Fine-tuning his instrument: West Forsyth Senior Ben Valliere has rare ability combo — proficiency with a musical instrument and as a high-school swimmer
Published 12:00 am Thursday, January 18, 2024
By Jay Spivey
For the Clemmons Courier
CLEMMONS — Many swimmers feel as though what they’re doing as they glide through the water in a pool is like beautiful music.
For senior Ben Valliere of West Forsyth that’s literally the case for him. He’s not only a top-notch swimmer, but he’s also an elite trombonist.
In addition to being on the swim team at West Forsyth, both in school and out of school, Valliere plays in the marching band, West Forsyth Wind Ensemble and Jazz Band, orchestras, jazz bands, a brass band and concert bands. He also said he played in the Winston-Salem Youth Symphony and the Triangle Youth Ensemble.
“In middle-school band (at Hanes Magnet Middle School), I just picked band in middle school, and I had to pick up an instrument,” Valliere said. “So, I just decided on the trombone , and throughout middle school, the love for music just kind of developed. And I was just naturally talented on the trombone. And so, by the time I was finishing middle school and moving to high school, it was just one of the biggest things in my life.”
The trombone is not usually an instrument young musicians decide to pick up.
“I was taking band, so I had to choose an instrument and at the time, I mean my thought process choosing that over like the trumpet and clarinet and all those things, just I thought the slide was pretty fun,” Valliere said. “And I didn’t really know how much I would just love the instrument anyway.”
Even at his own admission, Valliere understands how difficult the trombone is to play.
“I would say it’s probably one of the harder instruments to play,” he said. “You know, I don’t play any like clarinet or flute, and I can only kind of play trumpet and some of the other brass instruments. It’s hard for me to say in comparison how hard it is to other instruments, but it definitely is hard to get to a very high level at it.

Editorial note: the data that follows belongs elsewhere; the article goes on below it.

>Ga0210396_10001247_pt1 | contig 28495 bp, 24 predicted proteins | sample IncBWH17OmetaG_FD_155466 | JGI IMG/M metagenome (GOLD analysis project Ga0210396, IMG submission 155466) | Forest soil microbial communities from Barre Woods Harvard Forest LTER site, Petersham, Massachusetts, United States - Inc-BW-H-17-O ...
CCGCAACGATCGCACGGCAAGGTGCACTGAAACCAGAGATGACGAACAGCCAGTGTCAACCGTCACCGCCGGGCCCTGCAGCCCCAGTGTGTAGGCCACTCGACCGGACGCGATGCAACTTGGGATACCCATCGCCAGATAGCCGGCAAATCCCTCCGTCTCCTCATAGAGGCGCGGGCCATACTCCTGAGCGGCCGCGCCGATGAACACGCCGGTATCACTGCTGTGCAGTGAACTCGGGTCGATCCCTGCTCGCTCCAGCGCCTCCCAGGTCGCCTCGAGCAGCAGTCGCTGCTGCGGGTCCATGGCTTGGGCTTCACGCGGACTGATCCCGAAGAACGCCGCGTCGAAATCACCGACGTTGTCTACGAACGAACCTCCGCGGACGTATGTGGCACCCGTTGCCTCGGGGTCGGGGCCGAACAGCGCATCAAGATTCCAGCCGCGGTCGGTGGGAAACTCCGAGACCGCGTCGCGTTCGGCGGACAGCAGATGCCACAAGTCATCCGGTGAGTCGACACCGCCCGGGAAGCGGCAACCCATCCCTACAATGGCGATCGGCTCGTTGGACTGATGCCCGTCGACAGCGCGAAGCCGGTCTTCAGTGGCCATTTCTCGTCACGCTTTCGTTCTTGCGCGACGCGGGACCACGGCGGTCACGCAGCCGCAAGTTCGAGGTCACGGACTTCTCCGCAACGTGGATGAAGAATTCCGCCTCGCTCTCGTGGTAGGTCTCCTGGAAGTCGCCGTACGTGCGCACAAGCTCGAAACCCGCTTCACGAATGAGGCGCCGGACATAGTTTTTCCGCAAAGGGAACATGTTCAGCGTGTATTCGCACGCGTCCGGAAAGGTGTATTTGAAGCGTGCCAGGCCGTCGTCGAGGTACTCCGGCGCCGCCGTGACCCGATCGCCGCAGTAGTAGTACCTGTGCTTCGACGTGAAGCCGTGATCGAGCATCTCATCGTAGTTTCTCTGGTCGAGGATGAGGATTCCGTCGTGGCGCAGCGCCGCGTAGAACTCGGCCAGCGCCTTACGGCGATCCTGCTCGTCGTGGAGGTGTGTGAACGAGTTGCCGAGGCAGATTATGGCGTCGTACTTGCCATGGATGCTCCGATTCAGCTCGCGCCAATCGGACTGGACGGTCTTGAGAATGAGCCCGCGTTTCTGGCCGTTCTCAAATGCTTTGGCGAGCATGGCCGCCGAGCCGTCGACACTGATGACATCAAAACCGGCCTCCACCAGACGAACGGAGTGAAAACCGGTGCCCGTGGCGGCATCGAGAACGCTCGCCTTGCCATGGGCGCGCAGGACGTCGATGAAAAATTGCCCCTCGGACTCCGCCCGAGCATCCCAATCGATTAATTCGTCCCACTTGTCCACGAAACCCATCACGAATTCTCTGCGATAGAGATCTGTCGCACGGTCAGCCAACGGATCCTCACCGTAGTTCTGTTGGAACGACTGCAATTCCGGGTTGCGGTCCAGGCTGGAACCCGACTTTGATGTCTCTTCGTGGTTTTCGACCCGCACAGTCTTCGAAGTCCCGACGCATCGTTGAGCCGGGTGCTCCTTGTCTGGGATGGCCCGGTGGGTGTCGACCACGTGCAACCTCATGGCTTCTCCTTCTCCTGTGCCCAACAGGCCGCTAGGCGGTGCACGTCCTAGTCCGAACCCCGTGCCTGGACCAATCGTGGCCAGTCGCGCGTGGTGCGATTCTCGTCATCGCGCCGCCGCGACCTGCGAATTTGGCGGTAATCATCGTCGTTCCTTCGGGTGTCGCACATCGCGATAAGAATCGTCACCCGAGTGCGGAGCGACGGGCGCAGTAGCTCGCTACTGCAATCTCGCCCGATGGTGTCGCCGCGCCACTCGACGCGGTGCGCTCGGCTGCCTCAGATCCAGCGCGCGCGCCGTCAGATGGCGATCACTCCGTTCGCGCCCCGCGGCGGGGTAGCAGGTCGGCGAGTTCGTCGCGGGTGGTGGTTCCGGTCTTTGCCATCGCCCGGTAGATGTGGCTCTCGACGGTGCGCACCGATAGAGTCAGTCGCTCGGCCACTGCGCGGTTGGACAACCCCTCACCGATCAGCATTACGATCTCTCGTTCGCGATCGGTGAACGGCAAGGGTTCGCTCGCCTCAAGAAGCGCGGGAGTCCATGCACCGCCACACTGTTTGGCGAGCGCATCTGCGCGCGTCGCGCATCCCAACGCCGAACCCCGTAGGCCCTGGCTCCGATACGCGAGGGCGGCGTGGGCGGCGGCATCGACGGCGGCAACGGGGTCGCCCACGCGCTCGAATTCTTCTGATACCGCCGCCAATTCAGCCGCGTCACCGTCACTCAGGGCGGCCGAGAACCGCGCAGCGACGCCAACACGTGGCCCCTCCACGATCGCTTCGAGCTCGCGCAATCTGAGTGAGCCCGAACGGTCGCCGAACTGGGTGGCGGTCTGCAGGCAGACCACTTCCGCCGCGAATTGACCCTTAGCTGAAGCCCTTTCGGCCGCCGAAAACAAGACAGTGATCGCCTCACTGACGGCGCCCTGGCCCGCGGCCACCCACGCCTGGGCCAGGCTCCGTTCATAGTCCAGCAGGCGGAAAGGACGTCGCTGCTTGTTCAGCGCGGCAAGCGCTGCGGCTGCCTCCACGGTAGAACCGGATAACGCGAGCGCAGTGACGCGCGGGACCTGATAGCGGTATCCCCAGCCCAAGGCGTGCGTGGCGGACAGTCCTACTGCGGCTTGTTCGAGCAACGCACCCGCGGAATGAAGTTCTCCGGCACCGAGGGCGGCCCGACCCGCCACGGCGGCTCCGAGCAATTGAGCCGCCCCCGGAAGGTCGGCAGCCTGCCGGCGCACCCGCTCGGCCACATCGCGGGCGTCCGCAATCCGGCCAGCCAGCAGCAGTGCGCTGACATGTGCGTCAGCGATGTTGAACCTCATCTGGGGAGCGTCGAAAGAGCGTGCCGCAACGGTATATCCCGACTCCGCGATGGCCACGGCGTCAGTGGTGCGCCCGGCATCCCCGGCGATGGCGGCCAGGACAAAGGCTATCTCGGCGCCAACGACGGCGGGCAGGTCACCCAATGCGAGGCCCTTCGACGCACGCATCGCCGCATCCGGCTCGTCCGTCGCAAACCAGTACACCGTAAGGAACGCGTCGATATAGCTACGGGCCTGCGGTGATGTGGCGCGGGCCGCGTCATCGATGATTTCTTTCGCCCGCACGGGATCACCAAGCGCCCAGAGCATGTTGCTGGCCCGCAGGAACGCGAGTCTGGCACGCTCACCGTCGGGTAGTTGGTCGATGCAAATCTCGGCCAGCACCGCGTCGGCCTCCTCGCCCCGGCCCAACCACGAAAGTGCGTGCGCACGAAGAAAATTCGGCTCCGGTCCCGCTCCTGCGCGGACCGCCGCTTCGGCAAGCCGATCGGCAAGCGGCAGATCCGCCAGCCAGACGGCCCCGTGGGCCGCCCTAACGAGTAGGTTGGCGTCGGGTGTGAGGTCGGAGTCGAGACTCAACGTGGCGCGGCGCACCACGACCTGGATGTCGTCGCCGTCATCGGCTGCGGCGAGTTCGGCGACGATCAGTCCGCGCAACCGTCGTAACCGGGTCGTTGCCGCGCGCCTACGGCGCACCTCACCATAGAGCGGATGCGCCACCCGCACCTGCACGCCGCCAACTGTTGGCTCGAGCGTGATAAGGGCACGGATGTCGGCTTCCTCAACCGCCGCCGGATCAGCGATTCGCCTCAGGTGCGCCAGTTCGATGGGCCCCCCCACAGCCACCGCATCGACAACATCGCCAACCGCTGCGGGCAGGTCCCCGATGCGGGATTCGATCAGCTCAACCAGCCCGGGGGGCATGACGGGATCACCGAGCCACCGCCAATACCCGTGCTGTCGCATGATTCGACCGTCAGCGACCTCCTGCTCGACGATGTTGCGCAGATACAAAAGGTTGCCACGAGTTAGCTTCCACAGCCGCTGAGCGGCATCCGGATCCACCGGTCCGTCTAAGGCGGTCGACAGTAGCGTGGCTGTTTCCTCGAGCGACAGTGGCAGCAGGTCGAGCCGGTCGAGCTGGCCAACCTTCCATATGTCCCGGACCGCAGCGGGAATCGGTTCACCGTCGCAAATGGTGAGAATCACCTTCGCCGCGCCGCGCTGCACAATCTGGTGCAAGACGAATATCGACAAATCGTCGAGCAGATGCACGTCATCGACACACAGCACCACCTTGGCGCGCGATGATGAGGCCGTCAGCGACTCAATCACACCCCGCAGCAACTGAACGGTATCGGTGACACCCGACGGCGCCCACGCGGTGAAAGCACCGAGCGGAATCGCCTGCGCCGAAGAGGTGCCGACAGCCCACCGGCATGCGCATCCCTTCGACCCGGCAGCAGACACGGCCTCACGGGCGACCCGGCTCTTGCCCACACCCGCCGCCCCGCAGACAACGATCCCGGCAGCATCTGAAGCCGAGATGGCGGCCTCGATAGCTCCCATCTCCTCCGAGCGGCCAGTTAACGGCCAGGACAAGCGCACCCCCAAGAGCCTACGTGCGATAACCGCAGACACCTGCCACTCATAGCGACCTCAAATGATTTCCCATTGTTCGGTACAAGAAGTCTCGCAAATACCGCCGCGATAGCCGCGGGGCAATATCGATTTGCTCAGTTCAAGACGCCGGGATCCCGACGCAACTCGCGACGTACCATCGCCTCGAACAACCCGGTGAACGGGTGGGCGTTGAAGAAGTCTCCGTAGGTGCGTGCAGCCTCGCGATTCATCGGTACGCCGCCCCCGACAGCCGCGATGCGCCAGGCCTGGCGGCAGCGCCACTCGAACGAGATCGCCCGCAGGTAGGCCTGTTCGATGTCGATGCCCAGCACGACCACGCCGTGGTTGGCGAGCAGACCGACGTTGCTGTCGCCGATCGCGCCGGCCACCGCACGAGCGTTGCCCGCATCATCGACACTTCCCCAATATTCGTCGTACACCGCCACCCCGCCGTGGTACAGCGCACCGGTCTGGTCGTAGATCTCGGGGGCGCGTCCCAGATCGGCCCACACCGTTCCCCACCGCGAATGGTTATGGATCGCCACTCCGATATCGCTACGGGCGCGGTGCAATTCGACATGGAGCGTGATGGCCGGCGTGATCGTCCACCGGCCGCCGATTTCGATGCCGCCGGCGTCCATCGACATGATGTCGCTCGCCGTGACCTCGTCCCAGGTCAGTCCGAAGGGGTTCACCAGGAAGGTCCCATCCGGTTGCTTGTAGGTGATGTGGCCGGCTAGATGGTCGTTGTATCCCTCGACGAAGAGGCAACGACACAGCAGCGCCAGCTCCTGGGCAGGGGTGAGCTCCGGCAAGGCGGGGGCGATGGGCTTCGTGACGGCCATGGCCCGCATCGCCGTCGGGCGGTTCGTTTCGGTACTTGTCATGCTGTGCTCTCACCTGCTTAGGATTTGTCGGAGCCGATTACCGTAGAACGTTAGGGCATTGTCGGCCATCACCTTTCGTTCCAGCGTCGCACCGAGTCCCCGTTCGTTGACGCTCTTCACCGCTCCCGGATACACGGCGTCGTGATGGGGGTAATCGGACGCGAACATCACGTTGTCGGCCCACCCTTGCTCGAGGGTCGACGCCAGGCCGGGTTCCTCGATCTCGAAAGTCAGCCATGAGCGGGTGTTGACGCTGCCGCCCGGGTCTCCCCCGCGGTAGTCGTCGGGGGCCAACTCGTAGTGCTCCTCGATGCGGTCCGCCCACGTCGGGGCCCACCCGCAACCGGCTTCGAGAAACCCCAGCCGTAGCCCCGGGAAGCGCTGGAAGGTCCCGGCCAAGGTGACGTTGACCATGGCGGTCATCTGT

“There definitely like is a certain block that you have to get past.”
Playing the trombone isn’t just something fun for Valliere to do, or even just to put on a college transcript.
“I definitely just love it that much,” he said. “You know, I try to stay well-rounded in music. I currently am applying to music schools for college, too. And so, in addition to marching band I try to put myself in a lot of different settings. And I do love all the music that I do play, however different they are. I do love all those settings, but also, I just get myself into as many groups as I can and experience as many different settings as I can.”
All the while he carried the Valliere name in swimming. His brother, Alex, was a top swimmer at West Forsyth, and is now a sophomore swimming at William & Mary. Ben Valliere swam as a child, but he gave it up in eighth-grade, mainly because of his love for music, and partially because of burnout.
“I was trying to figure out music myself while also adjusting to what it’s like to be in high school,” Ben Valliere said. “You know, it was a lot and so, but then my sophomore year I was fairly adjusted, and when the idea was suggested, I felt ready to take it seriously again.”
However, after a short break, Ben Valliere resumed swimming at West Forsyth during his sophomore year at West Forsyth.
“I probably would’ve picked it up my freshman year, but that was the COVID year, and so I was stuck inside,” Ben Valliere said. “So, I didn’t really know the opportunities at West. And I didn’t really know about the swim team, but my sophomore year, my brother suggested — I’m not even sure if he was being serious to be honest — but he just kind of mentioned doing the West Forsyth swim team.
“And then I just kind of ran with it. And I ended up trying out.”
Ben Valliere said that he and former assistant Coach George Vlahos spoke about the possibility of getting back into swimming.
“I remember when I came back to swimming, I lost a lot of my speed to say the least,” Ben Valliere said. “And my brother was talking was talking to George, I was talking to George, and he took a bit of a chance on me.
“You know, I was able to look back at my times from sophomore year, the beginning of sophomore year, and they were, being brutally honest, they were pretty slow. That’s what you should expect, but you know, especially looking at the team, the West Forsyth team at the time, I was going to be the slowest person on the team.”
Ben Valliere is glad that his brother, Alex, stood up for him, and that Vlahos and Coach Sandy Thomerson took a flier on him.